Home Mathematics Modeling mathematical ideas: developing strategic competence in elementary and middle school

# Organizing a table tennis tournament (Unstructured problem from PRIMAS)

You have the job of organizing a table tennis league. Gather the information you need to organize the match. Plan how to organize the league, so that the tournament will take the shortest possible time. Put all the information on a poster so that the players can easily understand what to do.

I. Pose the Problem Statement: Pose questions. Is it real world and does it require math modeling? What mathematical questions come to mind?

• 1. How many players will take part?
• 2. Are these single or double matches?
• 3. What is the rule of who plays whom?
• 4. How many tables are there?
• 5. How long will each game be?
• 6. What time will the first match start?

II. Make Assumptions, Define, and Simplify: What assumptions do you make? What are the constraints that help you define and simplify the problem?

III. Consider the Variables: What variables will you consider? What data/information is necessary to answer your question?

Seven players will take part. All matches are singles.

Every player has to play each of the other players once.

There are four tables at the club. Games will take up to half an hour.

The first match will start at 1.00 p.m.

IV. Build Solutions: Generate solutions.

Formulating a model by creating and selecting geometric, graphical, tabular, algebraic, or statistical representations that describe relationships between the variables

V. Analyze and Validate Conclusions: Does your solutions make sense? Now, take your solution and apply it to the real world scenario. How does it fit? What do you want to revise?

VI. Present and Justify the Reasoning for Your Solution.

In our professional development for teachers, we gave them the unstructured task above of organizing a table tennis tournament. One of the teachers shared his work stating, “Before starting the table tennis problem, I realized that it was asking for a problem-solving process identical to the one needed for a common issue of mine: creating a sequence/schedule of assigned seats throughout the school year so that all students are able to work with and/or sit next to each of their classmates at least once.” It was interesting to see how the teacher was recognizing that he uses mathematical

Figure 3.5 Teacher working through an unstructured mathematical modeling task. Source: Authors.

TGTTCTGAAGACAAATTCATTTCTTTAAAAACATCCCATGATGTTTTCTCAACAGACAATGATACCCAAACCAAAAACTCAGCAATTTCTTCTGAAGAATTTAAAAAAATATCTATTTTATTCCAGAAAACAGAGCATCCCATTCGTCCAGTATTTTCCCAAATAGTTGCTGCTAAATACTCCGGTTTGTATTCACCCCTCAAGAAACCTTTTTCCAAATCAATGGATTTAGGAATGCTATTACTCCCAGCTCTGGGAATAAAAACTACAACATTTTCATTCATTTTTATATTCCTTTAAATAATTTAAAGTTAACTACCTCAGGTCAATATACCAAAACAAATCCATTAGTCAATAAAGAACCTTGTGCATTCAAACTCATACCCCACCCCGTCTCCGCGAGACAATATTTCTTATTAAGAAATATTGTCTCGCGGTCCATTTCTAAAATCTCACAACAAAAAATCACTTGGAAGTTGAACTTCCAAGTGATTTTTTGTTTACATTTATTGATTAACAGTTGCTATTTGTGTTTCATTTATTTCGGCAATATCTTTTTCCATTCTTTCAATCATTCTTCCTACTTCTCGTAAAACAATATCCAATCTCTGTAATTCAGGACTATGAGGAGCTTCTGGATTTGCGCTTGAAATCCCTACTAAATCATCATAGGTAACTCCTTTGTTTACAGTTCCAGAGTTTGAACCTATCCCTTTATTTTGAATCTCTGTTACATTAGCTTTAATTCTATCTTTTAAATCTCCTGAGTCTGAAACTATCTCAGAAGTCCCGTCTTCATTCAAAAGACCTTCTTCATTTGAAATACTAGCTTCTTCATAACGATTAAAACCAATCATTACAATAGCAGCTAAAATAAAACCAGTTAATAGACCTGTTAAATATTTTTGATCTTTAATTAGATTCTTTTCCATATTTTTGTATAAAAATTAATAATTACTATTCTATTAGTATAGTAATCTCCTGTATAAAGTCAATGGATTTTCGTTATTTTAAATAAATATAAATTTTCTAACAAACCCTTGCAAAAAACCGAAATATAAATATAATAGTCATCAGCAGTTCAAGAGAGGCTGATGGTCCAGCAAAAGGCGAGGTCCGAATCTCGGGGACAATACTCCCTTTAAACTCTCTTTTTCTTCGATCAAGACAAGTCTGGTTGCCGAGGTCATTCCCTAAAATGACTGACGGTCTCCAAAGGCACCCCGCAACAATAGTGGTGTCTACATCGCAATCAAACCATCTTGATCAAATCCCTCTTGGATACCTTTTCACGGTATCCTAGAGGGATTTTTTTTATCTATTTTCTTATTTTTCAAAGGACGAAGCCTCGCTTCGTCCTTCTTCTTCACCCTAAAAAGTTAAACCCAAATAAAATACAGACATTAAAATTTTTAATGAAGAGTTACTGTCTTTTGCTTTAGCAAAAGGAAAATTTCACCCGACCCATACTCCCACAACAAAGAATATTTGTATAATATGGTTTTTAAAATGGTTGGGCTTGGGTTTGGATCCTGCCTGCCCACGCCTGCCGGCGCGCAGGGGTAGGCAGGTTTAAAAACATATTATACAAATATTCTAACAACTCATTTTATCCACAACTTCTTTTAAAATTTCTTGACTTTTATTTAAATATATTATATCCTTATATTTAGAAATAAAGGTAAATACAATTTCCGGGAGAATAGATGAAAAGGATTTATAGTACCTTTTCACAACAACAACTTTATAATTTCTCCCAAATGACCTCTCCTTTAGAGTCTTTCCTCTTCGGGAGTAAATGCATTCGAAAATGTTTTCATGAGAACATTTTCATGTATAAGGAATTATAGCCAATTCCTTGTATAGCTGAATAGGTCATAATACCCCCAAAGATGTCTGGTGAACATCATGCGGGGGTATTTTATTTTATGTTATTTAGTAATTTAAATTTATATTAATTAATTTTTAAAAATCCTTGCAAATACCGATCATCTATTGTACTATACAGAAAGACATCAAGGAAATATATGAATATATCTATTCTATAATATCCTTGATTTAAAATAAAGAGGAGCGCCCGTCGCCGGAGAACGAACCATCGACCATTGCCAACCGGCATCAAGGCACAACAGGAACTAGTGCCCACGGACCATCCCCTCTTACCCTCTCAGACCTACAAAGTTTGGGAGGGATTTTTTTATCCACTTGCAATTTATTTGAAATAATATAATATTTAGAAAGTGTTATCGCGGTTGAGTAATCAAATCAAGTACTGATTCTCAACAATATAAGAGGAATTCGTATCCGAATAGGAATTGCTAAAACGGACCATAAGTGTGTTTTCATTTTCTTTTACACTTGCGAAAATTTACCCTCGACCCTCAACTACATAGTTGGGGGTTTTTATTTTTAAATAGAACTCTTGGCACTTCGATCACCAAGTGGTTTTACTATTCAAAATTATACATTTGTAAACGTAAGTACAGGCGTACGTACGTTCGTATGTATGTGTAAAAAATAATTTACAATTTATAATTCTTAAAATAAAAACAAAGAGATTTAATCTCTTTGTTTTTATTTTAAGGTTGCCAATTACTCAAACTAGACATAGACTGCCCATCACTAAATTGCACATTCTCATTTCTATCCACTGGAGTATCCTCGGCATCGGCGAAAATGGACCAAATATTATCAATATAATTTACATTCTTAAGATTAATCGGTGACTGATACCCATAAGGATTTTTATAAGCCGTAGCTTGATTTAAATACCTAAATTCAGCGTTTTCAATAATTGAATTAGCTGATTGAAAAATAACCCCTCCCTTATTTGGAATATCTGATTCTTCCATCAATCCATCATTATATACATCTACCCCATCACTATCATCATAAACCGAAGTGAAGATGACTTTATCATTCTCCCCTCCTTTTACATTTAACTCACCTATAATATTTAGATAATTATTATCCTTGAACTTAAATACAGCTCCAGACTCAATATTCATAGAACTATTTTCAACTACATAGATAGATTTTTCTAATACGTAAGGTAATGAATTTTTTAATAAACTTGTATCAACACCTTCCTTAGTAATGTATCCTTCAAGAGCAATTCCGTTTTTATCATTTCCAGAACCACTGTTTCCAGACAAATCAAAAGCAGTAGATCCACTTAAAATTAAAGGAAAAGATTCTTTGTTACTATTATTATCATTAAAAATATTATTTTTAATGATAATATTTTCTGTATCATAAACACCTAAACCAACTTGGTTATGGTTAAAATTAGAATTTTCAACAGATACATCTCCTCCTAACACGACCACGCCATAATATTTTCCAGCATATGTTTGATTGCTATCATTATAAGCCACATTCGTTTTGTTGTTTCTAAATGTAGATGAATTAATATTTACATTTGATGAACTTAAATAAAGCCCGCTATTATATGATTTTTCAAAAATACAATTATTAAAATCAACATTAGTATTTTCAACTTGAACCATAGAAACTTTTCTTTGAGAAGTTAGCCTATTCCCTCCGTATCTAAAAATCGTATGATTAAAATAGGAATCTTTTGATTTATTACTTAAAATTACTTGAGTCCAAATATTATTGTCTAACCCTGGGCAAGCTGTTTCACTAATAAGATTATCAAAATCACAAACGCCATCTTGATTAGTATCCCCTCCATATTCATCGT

modeling in his work as a teacher. The teacher represented his thinking using a diagram and a table (see Figure 3.5).

Another structured way this problem could have been posed is featured below.

You have the job of organizing a table tennis tournament. Seven players will take part. “All matches are singles.” Every player has to play each of the other players once. Call the players A, B, C, D, E, F, and G. Complete the list below to show all the matches that need to be played.

A v B, B v C, ..., A v C, B v D ...

There are four tables at the club, and each game takes half an hour. The first match will start at 1.00p.m. Copy and complete the poster below to show the order of play, so that the tournament takes the shortest possible time. Remember that a player cannot be in two places at once! You may not need to use every row and column in the table!

Take this same task and consider this setup above to the more unstructured version of this problem presented before. What would be the benefits and challenges of each version of the problem?

Many of the teachers appreciated the nature of the open-ended task stating that it was easier to solve this problem in an unstructured way without being constrained by someone else’s approach. They stated that

“I loved that I was not forced to use a specific strategy and that I could model my math thinking the way that works best for me!”; “Multiple approaches adds to everyone’s understanding of the concepts.”; “If we want our students to become flexible thinkers, we need to allow them opportunities to do this.”

As they reflected on solving this problem, teachers saw the value that this type of modeling has allowed students to think flexibly, create their own problem-solving strategies, and become better thinkers.

How does considering these different yet important ways we model math ideas help develop “Strategic Competence” for students and teachers? Strategic competence has been defined as one of the important strands of mathematical proficiency, as the “ability to formulate, represent, and solve mathematical problems” (National Research Council, 2001, p. 116). This strand includes problem solving and problem formulation, which requires students to solve a problem by representing it mathematically: numerically, mentally, symbolically, verbally, or graphically. The key attribute for someone who has strategic competency is flexibility in their problem-solving process and strategies.